So what drives Penny? What leads her colleagues to describe her as passionate, enthusiastic and inspirational?

“For me”, Penny says, “the acid test of anything is: how will it impact children’s learning? How will it make a difference to a [insert applicable group] child on a wet Friday afternoon? I’m not interested in technology for its own sake. In fact, when a new whizzy bit of kit comes in I’ll usually pass it on to someone else to try out and let me know if it’s likely to be of any use in the classroom.”

By all accounts, Penny has achieved a lot in her career, to put it mildly. Doesn’t she crave just a little bit more of the limelight?

“Not at all!”, she says. “I love being able to spot colleagues who have good ideas, and helping them move those ideas forward. I enjoy seeing people develop; I like being the person who set it up. I know a lot of people in lots of different areas of life, not just education, and I can and do partner people up with each other. I’m a good connector!”

Dave Smith, another colleague, bears this out:

“Penny is a true facilitator, supporting innovation and providing guidance for those around her to ensure that new initiatives have real impact.”

Another thing Penny is proud of is her involvement in e-safety, and I have to say, from a personal point of view, that I wish more people shared her way of looking at this whole area. In her view, making children safe is not about banning and blocking, but education and maturity.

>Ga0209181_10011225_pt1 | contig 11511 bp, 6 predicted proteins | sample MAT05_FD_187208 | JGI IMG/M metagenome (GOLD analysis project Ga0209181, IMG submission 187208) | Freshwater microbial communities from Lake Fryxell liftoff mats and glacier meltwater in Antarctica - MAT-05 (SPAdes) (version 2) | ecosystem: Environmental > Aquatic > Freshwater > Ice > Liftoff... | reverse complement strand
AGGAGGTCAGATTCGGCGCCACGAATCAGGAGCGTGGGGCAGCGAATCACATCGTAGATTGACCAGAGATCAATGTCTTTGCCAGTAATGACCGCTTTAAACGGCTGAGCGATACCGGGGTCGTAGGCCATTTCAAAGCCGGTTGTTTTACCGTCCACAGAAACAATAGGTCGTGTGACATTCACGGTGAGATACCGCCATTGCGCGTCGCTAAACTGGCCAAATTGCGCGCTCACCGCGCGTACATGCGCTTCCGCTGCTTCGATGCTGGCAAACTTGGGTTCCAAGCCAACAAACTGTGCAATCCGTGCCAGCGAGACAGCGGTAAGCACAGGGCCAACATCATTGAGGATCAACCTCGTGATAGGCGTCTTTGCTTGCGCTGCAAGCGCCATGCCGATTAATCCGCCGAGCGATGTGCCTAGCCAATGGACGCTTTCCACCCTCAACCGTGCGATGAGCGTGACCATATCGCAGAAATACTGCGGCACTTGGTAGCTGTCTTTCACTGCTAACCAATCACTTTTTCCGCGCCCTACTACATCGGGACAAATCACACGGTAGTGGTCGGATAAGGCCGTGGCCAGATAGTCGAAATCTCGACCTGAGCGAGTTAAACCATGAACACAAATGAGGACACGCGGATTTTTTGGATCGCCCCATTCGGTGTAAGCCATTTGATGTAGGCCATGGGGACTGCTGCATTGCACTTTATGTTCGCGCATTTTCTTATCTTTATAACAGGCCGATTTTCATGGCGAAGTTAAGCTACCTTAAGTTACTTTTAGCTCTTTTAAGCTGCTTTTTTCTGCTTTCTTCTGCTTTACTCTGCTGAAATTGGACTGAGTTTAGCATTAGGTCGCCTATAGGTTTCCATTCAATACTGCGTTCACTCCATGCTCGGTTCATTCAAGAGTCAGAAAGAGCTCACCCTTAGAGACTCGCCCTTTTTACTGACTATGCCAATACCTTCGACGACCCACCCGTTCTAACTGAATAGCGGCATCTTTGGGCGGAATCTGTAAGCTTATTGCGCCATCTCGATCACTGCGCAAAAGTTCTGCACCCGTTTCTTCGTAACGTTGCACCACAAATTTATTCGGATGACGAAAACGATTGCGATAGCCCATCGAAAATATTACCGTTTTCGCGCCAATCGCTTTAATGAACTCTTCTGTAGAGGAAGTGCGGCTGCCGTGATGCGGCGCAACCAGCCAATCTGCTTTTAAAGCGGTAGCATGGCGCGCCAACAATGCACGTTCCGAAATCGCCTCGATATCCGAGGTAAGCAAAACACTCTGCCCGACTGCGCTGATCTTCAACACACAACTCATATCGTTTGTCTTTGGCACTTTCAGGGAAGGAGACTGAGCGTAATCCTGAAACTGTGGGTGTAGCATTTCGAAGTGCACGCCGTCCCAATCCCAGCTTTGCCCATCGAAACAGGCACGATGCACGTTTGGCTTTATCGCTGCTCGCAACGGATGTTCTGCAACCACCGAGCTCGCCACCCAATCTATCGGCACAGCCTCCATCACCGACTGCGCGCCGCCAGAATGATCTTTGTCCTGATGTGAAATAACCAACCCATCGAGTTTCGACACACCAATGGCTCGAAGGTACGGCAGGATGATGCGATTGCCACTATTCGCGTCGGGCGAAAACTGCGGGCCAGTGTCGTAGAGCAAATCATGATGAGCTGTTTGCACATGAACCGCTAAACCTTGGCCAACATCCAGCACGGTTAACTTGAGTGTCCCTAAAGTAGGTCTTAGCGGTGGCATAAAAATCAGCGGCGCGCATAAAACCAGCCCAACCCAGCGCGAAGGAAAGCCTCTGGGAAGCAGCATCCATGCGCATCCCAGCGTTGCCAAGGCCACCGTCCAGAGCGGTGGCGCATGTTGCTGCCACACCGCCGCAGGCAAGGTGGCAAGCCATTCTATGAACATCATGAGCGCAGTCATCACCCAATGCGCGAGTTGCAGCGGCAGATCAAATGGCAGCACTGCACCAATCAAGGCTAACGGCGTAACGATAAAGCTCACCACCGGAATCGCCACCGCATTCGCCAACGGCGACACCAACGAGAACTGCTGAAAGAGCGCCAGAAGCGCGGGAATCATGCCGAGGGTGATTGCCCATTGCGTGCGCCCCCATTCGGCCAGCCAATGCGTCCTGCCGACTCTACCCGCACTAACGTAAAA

Recently, Penny has been highly instrumental in getting the Switched On ICT books off the ground. Andrea Carr, the MD of Rising Stars, the publisher of Switched On ICT, comments that,

“Penny has an infectious enthusiasm and a wisdom that has earned her the genuine respect of her peers. She is committed to giving children the very best learning experiences and always embraces change and challenge with passion and energy. I am proud to have Penny as a colleague and now as a friend.”

This “infectious enthusiasm” certainly comes through when talking to Penny, especially about Switched On ICT:

“This has been fabulous. The training sessions with it have been among the happiest I’ve been involved in. It’s ignited or reignited people’s pleasure in ICT, because it’s enabled them to learn something new.”